Transcription of Obituary in the Primitive Methodist Magazine by B. Fell
“The Grand Old Man” of Primitive Methodism in Southport passed away to rest and heaven on January 8th, 1904. Thomas Hunt was just that. For an unusually long period he took front rank. “In labours more abundant,” in gifts, in devotion, in all forms of earnest service, backed by a character that was above suspicion, he filled an unique place in the Church whose whole life and history in the neighbourhood were bound up with his own. He was a typical “sand grounder,” born in Roe Lane in an old farmhouse near “The Rookery,” October 1822, and so in his eighty-second year. His parents, Mr. and Mrs. Richard Hunt, worshipped at St. Cuthbert’s Church, Churchtown, Southport. For the first thirty years of his life Thomas attended church with his parents, but on hearing the Primitive Methodists proclaim the need of “repentance toward God and faith in the Lord Jesus Christ ” as the only condition of salvation he became convicted of sin, and sought and found salvation.
His heart went out in fullest sympathy with the truth as presented by the despised men who were exhorting and warning all who would listen to “Flee from the wrath to come,” to “repent and believe the Gospel.” Thomas Hunt was one of the early converts, and at once threw in his lot with the new movement.
He never felt called to preach, though for some time he rendered acceptable service in that capacity. As a class leader, however, and in the Sunday School he found a congenial sphere. For the greater part of his religious life he had charge of a class, and in this way rendered excellent service, retaining this work, as health would permit, to the last.
The Sunday School also had great attraction for him; as a teacher and then as superintendent he gave of his best to promote the salvation of the children and young people, and had the satisfaction of seeing a large and prosperous Sunday School gathered together, which still prospers, and increases more and more. His administrative ability, coupled with his high character and church loyalty, marked him out for the foremost positions his church had to offer. As circuit steward for many years, as delegate to district meeting repeatedly, and as representative of the district in Conference from time to time he was widely known and justly esteemed for his work’s sake.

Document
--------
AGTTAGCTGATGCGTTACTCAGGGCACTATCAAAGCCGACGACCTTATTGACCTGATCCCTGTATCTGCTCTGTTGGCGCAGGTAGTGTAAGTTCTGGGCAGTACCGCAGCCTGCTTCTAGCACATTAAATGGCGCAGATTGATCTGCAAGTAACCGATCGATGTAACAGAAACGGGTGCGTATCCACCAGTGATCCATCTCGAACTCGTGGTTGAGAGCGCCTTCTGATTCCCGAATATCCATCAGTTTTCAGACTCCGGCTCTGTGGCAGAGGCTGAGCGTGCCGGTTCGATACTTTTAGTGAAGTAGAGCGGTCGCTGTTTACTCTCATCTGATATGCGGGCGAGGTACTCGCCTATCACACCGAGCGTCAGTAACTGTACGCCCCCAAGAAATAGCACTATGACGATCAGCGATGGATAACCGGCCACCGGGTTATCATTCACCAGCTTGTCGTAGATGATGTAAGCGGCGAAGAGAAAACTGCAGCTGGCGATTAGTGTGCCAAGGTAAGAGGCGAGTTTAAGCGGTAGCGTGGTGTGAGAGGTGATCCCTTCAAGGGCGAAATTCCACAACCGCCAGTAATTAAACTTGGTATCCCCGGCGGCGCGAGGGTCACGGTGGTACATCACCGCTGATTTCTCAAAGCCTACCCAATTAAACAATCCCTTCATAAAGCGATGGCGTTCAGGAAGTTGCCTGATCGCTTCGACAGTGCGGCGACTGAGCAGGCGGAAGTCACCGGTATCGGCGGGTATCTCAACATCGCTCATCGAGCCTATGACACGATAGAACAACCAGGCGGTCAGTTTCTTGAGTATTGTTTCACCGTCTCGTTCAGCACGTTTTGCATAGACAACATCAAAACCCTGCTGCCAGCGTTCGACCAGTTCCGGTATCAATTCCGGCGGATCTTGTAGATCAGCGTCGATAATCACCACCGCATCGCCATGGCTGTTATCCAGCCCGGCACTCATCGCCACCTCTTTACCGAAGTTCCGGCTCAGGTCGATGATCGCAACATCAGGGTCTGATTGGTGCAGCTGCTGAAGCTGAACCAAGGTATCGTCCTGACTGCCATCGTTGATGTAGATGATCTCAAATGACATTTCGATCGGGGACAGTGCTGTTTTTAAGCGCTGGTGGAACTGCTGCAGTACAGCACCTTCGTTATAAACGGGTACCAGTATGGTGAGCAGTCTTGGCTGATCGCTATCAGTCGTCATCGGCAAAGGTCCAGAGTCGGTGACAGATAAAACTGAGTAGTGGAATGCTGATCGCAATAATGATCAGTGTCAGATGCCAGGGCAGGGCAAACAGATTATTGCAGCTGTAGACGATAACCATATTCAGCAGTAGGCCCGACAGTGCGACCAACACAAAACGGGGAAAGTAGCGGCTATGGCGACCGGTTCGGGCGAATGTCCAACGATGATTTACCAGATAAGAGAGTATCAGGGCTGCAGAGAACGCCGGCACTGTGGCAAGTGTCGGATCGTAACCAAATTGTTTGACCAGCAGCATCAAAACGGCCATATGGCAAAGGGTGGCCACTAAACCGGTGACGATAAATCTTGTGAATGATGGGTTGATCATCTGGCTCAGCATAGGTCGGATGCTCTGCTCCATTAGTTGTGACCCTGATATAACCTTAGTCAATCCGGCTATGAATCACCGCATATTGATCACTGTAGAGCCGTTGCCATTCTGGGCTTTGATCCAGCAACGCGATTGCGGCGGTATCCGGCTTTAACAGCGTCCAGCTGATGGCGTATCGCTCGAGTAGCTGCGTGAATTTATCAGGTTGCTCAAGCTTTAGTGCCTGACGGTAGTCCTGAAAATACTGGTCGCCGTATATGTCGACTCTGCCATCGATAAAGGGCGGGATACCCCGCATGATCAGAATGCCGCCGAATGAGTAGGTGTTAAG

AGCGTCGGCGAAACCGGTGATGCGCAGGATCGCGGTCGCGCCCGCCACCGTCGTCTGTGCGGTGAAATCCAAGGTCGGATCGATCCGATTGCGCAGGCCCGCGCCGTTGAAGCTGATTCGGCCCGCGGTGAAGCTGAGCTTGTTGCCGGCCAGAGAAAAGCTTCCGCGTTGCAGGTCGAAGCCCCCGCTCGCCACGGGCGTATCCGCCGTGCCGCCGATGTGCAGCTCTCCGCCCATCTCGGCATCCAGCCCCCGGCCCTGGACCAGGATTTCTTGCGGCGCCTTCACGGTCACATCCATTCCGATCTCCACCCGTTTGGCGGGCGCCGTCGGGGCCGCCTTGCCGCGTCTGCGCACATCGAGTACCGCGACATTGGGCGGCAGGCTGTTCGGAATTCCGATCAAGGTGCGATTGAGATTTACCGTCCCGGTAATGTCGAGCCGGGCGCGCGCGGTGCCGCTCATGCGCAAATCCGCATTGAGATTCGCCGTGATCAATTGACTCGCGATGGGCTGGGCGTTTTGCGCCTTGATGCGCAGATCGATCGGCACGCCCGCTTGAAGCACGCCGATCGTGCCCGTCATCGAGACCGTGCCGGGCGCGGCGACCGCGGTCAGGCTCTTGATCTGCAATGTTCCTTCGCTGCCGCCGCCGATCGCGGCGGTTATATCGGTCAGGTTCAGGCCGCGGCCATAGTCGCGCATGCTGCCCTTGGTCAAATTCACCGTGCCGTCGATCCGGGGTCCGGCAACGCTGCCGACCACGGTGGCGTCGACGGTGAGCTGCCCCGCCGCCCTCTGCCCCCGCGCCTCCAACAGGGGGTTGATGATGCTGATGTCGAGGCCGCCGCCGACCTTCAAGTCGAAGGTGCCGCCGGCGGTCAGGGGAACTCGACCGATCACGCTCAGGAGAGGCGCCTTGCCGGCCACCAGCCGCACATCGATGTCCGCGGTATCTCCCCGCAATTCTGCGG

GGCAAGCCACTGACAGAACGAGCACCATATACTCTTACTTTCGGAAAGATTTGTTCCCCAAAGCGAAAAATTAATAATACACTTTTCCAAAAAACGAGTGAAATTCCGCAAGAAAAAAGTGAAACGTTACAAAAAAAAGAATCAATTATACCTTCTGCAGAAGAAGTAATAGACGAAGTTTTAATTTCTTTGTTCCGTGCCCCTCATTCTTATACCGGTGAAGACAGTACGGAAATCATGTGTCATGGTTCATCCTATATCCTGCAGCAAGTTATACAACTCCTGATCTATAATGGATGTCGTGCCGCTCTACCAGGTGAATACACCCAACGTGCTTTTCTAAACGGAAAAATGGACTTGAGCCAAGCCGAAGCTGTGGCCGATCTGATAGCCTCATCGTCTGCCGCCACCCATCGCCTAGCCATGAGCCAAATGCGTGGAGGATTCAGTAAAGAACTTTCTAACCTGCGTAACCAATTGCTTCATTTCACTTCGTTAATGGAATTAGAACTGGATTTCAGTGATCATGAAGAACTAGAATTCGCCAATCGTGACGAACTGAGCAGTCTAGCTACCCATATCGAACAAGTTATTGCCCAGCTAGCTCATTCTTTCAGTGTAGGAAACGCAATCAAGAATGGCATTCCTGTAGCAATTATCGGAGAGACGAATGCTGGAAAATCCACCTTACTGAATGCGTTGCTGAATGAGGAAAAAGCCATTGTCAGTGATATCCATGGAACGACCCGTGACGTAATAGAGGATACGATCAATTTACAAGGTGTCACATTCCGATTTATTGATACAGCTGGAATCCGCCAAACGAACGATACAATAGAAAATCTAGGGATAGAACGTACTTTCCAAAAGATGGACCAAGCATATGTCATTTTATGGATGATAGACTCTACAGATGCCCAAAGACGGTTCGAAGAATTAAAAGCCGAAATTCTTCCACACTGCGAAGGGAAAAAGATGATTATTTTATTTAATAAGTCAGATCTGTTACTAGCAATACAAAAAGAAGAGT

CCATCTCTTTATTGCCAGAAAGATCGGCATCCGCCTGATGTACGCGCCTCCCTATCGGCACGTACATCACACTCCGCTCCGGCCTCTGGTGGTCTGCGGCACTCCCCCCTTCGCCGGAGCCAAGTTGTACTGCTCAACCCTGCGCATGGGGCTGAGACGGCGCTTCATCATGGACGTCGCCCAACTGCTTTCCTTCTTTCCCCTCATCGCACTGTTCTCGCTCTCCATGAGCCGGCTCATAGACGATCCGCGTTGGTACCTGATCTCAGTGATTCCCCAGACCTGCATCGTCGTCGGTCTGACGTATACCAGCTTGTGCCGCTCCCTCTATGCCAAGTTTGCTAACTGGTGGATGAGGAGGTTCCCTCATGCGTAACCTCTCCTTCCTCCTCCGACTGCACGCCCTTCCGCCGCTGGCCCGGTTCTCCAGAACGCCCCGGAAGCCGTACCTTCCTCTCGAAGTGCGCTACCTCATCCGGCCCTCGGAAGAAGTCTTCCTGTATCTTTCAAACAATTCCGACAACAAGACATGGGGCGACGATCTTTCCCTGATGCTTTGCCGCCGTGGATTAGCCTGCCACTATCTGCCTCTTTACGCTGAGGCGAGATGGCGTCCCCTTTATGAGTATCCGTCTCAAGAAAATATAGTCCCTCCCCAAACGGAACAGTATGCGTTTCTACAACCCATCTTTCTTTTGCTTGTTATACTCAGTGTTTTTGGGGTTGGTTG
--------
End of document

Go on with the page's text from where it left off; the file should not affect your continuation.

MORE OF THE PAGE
In the various developments of Primitive Methodism in the town and neighbourhood, and in the erection of the several chapels and schools, and other Connexional property, he took sympathetic and practical interest, although he was always associated with the First Circuit. As a citizen he was trusted and honoured. For some years he represented the Hesketh Ward, where he lived, on the Town Council.
It was, however, as a Christian worker that he so distinctly excelled, and will be remembered in years to come. He was ambitious to be all that God would have him be, and claimed to have found “heart purity” during the visit of Inskip, Macdonald and Wood in 1880. That he had a rich and ever mellowing religious experience, and was an exemplification of the grace confessed by him and so frequently commended to others, few would deny. It was simply true to say of him, “The path of the just is as the shining light that shineth more and more unto the perfect day.” He was never physically strong, but with strict attention to diet and the laws of health, lived on until well past the “four-score years.” He died as he had lived, trusting Christ for full salvation.
And so, in the passing away of our old friend, another link with the past is broken. The old order changeth, but to such men as Thomas Hunt the Connexion owes much. May his mantle fall upon the young men God has given us, that they may be worthy successors of the noble sires gone.
Thomas was baptised on 27 October 1822 at Southport, Lancashire. His parents were Richard, a farmer, and Mary. Thomas spent his working life as a farmer, farming typically 10 acres.
He married Hannah Johnson (1821-1895) in early 1864 in the Ormskirk Registration District, Lancashire. Census returns do not identify any children.
Primitive Methodist Magazine 1906/73
Census Returns and Births, Marriages & Deaths Registers